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Indiana declares state of emergency due to the massive arrival of tourists to see the solar eclipse

Governor Eric Holcomb said that the increase could affect communications and state emergency services.


(Cordon Press)

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There are five days left until the total solar eclipse takes place and one of the places where it will be best seen is Indiana. Tourists are flocking to the state and Governor Eric Holcomb decided to activate the state of emergency.

According to the Republican in a press release, the increase in visitors who will arrive during days ahead of the solar eclipse could affect communications and state emergency services:

The massive number of people viewing this event in our state may well stress and/or interfere with first responder and public safety communications and emergency response systems such that a technological or other emergency may occur.

Holcomb explained that the eclipse "will pass directly over the state of Indiana." It is the state's first total eclipse since 1869. The next total eclipse is not expected to occur for another 75 years.

That has caused many people to travel to the state to get "an incredible view of this extremely rare event," according to the governor. This increase in tourists has forced Indiana to declare a state of emergency. As Holcomb explained, significant crowds are expected in the state, which implies that additional security measures will be needed:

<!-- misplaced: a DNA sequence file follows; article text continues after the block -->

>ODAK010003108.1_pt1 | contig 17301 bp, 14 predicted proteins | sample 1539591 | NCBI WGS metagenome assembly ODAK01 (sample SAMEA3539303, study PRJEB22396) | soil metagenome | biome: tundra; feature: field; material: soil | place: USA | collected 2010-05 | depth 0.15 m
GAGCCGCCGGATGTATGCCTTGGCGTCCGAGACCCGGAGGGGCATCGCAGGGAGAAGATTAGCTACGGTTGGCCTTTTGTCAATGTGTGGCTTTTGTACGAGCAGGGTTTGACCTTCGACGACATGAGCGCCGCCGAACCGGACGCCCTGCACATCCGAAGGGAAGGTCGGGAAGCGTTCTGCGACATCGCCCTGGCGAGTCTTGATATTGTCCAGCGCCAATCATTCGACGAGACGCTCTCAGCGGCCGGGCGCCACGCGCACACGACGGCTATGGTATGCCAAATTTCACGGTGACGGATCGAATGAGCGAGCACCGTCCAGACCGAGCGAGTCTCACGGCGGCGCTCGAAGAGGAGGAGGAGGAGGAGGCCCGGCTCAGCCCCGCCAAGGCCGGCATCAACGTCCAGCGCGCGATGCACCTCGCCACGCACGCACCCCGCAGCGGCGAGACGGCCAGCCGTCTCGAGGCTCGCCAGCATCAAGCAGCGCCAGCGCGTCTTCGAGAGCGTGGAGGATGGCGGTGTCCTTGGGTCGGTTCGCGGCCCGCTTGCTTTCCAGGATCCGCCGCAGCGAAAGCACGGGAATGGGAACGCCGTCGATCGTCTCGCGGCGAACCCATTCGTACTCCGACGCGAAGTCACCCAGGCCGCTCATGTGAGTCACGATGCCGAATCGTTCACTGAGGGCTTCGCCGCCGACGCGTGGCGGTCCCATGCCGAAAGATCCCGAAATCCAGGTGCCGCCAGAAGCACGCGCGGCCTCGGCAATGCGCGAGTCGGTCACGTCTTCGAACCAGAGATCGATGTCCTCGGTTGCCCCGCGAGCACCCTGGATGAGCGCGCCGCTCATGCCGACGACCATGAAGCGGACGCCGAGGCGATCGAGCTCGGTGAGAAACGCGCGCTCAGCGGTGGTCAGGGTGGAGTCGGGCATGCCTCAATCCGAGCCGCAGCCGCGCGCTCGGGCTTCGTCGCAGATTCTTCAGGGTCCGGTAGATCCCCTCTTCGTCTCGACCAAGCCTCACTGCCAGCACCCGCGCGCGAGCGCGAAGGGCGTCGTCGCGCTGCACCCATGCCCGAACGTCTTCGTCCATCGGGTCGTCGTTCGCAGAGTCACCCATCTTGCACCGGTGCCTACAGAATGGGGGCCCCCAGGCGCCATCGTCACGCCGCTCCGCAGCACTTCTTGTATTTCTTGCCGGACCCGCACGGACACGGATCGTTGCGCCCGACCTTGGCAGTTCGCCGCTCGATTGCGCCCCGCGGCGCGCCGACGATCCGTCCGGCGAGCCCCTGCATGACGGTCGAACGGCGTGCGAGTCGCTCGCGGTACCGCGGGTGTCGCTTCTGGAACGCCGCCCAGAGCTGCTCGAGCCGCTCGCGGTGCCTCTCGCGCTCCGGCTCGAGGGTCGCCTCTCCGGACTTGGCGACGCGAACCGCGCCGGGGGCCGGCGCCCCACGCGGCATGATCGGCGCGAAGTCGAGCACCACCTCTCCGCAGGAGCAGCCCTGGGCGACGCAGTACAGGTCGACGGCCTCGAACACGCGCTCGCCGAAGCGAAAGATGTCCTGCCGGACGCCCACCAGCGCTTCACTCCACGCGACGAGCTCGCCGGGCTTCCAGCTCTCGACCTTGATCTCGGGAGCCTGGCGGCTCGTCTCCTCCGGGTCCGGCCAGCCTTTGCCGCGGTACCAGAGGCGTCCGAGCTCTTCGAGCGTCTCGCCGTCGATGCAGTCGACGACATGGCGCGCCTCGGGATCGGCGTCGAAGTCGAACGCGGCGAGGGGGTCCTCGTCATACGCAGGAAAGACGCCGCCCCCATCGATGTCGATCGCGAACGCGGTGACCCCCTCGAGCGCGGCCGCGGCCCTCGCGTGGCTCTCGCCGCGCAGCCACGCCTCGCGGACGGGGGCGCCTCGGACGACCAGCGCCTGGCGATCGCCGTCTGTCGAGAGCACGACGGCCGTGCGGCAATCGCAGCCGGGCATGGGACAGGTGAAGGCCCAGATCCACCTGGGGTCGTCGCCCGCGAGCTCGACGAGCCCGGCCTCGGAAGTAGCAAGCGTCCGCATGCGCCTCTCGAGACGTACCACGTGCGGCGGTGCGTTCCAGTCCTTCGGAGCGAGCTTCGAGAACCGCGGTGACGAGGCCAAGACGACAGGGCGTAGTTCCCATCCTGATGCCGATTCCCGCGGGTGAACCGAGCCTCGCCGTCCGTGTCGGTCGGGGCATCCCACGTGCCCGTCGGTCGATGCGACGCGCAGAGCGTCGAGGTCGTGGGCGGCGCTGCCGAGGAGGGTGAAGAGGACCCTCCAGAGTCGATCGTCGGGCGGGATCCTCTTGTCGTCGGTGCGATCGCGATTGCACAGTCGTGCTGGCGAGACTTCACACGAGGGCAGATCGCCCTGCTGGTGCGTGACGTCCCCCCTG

It is of primary importance to the state of Indiana to be prepared to protect the health, safety and welfare of the public during this event and to be prepared to swiftly and effectively respond to any emergency that may arise.

Illinois and Texas are other good places to see the solar eclipse

Indiana is not the only state that will see the total solar eclipse well. This eclipse will also be seen in other places such as Illinois and Texas. These states are also implementing additional security measures in light of the imminent increase in visitors. The Epoch Times reported that Illinois Department of Transportation officials said they could expect an increase in tourism of "100,000 to 200,000":

Crowds of 100,000 to 200,000 are expected to come to the prime viewing area in southern Illinois. All roads in and out of the area are expected to have heavy congestion in the couple hours after the eclipse.

In Texas, several areas have begun implementing additional security measures. An example of this is Travis County, home to Austin. Judge Andy Brown acknowledged the fact that the county's population could double in the coming days. He signed a disaster declaration with increased security measures:

It’s super exciting to see this once-in-a-lifetime event. What makes it different is that it is a natural phenomenon, and we can’t control the weather around it. So there’s a lot of variables that we just can’t control for.